Avvo, LegalZoom and Rocket Lawyer CEOs say their products help bridge access-to-justice gap

The ABA Techshow’s highly anticipated, and somewhat controversial keynote session took place on Friday afternoon at the Hilton Chicago. As promised, Avvo CEO Mark Britton, LegalZoom CEO John Suh and Rocket Lawyer CEO Charley Moore took part in a panel discussion that focused on their careers, their thoughts on the regulatory landscape, and their visions about the future of the legal industry.

Avvo CEO Mark Britton; Rocket Lawyer CEO Charley Moore and LegalZoom CEO John Suh. Photo by Monica Burciaga.

In a panel moderated by Judy Perry Martinez, former chair of the American Bar Association’s Commission on the Future of Legal Services, and Paula Frederick, general counsel for the State Bar of Georgia, the trio underscored their commitment to bridging the gap in access to justice while reiterating their common, customer-oriented philosophy.

“It all starts with the consumer,” Britton said. “There are large numbers of people who just aren’t using lawyers.” Suh noted that LegalZoom’s primary commitment is to middle-class families and small-business owners—groups that have seen radically diminished access to justice over the last 30-40 years.

Moore agreed, stating: “Most of people who hire a lawyer through Rocket Lawyer have never hired a lawyer before.”

While all three CEOs have frequently faced questions about regulations governing the unauthorized practice of law, the trio did not use the Techshow stage to rage about the issue, or about regulations in general. Moore instead argued that regulations are a good thing and perform a valuable service for the public—a notion that Britton mostly agreed with. The Avvo CEO, while praising the role of legal ethics in maintaining high standards and “taking care of customers in a way so that they continue to look at the legal industry as exalted,” warned that the threat of regulation can have a chilling effect on lawyers. Additionally, he argued that customers aren’t as concerned about regulations and are really just worried about their own problems.

Suh agreed with Britton that the customer’s needs come first and posited that regulations often get in the way of finding truly innovative ways to solve their problems. “What has really hamstrung a lot of lawyers is the regulatory structure around the law,” Suh said. “In some ways, lawyers hamper their own ability to be creative and create solutions.”

Looking ahead, Moore said he anticipates that local ethics rules will become less important, thanks to the rise in global and transnational business.

Suh, meanwhile, brought up the prospect of robot lawyers and asserted that lawyers should be focusing on other matters.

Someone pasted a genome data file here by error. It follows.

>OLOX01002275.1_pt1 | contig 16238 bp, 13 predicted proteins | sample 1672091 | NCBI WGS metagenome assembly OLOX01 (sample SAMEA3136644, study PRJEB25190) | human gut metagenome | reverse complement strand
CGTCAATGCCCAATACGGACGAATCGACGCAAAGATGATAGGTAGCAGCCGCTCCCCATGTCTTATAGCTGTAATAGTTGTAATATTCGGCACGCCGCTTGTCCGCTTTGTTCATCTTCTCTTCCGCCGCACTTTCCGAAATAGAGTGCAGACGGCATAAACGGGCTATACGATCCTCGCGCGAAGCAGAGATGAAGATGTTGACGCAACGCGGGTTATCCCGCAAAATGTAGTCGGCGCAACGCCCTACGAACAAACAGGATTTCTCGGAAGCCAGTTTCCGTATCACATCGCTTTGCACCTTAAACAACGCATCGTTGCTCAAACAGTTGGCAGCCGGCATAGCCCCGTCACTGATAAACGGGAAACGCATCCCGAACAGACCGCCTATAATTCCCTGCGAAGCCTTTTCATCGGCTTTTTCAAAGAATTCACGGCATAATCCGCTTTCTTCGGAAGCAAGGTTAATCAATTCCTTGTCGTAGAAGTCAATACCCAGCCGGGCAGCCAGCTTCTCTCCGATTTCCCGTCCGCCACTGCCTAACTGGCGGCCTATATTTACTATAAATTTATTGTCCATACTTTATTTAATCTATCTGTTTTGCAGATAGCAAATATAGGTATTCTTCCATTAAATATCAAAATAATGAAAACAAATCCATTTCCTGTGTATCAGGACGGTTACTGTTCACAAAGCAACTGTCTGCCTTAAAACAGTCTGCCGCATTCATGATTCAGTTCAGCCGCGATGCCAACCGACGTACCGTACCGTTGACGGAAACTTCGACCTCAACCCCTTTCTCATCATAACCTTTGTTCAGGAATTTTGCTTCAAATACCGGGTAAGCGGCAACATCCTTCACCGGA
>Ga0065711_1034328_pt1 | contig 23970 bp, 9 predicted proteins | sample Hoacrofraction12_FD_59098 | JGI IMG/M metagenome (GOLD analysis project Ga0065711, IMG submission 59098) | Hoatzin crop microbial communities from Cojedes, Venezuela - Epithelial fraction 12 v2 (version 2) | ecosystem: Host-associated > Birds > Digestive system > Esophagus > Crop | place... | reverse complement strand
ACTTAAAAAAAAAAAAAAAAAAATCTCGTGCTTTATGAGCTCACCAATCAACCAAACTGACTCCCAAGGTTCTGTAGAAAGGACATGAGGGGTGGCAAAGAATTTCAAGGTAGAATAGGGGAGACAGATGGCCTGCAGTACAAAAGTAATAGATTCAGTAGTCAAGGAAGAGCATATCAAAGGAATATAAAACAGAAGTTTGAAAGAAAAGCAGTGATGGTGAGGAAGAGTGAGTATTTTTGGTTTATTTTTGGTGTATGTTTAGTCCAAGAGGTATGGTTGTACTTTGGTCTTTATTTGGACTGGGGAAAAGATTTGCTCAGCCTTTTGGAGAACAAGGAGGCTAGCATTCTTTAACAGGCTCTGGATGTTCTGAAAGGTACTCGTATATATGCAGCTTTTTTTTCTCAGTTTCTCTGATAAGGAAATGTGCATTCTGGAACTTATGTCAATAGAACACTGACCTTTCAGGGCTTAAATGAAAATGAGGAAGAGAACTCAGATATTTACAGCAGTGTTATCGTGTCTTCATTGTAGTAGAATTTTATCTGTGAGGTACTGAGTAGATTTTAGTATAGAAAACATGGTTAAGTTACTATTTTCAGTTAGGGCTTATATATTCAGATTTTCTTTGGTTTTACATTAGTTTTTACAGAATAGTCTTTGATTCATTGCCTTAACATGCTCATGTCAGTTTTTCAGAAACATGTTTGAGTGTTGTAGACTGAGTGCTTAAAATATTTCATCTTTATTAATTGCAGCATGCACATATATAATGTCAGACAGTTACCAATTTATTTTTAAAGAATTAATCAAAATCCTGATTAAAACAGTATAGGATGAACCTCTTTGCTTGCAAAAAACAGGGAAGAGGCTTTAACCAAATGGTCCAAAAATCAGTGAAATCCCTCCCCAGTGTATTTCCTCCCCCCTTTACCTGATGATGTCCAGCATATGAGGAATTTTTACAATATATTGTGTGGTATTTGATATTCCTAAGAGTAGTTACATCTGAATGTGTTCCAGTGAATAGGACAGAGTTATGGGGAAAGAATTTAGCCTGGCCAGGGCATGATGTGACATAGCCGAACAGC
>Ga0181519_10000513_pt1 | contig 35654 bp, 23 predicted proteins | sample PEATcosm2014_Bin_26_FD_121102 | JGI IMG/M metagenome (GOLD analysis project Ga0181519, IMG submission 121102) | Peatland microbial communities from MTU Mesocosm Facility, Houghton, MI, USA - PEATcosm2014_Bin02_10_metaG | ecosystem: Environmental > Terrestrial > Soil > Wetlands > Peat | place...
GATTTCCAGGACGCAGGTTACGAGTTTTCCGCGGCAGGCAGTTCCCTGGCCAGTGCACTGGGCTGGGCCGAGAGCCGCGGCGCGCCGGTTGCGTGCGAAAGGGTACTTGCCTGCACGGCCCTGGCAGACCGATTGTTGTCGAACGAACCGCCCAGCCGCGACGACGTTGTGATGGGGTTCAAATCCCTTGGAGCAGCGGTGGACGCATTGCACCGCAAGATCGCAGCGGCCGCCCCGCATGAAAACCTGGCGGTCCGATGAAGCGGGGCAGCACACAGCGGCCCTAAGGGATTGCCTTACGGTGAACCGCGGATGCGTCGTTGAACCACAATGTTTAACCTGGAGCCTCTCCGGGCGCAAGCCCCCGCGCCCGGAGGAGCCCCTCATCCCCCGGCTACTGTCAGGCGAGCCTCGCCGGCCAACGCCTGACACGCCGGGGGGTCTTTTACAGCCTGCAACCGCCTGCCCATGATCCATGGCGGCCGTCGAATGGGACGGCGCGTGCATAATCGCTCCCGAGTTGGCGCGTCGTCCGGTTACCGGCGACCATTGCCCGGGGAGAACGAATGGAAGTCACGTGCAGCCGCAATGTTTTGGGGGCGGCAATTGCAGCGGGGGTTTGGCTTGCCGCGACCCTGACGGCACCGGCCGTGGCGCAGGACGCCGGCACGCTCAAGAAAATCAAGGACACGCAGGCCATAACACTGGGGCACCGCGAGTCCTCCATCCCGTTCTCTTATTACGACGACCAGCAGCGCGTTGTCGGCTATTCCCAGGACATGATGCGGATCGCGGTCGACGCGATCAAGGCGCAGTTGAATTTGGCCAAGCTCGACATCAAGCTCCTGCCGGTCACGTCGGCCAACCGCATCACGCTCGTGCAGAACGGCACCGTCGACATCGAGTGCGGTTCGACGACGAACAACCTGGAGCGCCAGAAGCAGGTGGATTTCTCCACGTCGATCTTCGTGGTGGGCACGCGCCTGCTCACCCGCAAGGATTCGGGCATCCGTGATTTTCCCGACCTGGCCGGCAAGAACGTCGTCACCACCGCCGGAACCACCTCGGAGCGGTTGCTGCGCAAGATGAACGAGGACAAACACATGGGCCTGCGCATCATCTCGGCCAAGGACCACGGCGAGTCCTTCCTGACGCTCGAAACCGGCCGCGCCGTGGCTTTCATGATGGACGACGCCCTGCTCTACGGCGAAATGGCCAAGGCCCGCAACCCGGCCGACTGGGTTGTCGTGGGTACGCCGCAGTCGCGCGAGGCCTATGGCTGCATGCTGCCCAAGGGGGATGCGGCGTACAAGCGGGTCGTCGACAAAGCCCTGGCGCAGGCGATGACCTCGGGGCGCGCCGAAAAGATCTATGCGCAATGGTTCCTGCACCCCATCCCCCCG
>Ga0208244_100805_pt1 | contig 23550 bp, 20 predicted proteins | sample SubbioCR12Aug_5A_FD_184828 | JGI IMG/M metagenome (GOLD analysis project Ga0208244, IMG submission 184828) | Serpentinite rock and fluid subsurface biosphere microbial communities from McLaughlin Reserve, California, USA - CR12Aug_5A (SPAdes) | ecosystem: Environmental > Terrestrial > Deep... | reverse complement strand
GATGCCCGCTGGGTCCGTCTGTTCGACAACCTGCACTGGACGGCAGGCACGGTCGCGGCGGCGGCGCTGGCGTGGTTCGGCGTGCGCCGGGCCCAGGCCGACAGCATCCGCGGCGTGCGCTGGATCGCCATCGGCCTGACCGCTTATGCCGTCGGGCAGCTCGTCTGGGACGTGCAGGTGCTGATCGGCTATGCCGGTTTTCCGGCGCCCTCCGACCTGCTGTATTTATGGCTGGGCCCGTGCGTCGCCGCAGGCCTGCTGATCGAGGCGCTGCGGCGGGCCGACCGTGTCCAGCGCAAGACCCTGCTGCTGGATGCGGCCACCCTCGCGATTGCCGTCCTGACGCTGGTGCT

“Terminators will never replace lawyers, but that’s a weird fear that people have,” he said. “Instead, you should be looking at how you can utilize technology to have a solution that scales. Technology has got to work for customer first, and it has to work for every member of the supply chain.”

The three also reflected on how far they’ve come and noted that they no longer face as much resistance from lawyers as they did a few years ago. “I think we’re long over that hump,” Britton said, pointing out that Avvo is about to hit its 10th anniversary, while Rocket Lawyer has been around for eight years and LegalZoom for 16. “We drive billions, literally billions, of dollars a year for lawyers. Half of solos and small firms are on the Avvo platform, so I’d say go talk to the other half.”

Moore agreed and said he takes pride in the number of lawyers using Rocket Lawyer’s forms in their everyday practice.

Suh, meanwhile, pointed out that solos and small firms shouldn’t be worried about legal service providers. “There are deep structural problems with being a solo practitioner that have very little to do with alternative legal providers,” he said. “There’s been a real decline in solo practice income, the bulk of which happened in the ’80s and ’90s, so you can’t blame that on the internet.”

Panel moderators Judy Perry Martinez, chair of the ABA Commission on the Future of Legal Services, and Paula Frederick, State Bar of Georgia general counsel. Photo by Monica Burciaga.

That may be true, but the reception the three executives received was considerably less warm than the raucous ovation that greeted last year’s keynote speaker, Cindy Cohn of the Electronic Frontier Foundation. Then again, she was speaking about her experiences relating to a hot-button political topic that had many in the audience concerned. In that vein, the loudest cheers the three men received came during the Q&A session, when all reiterated their commitment to access to justice and promised to do what they could to protest President Donald Trump’s proposed budget eliminating funding for the Legal Services Corp. “If you can’t afford a lawyer, then you don’t live in a democracy,” Moore said.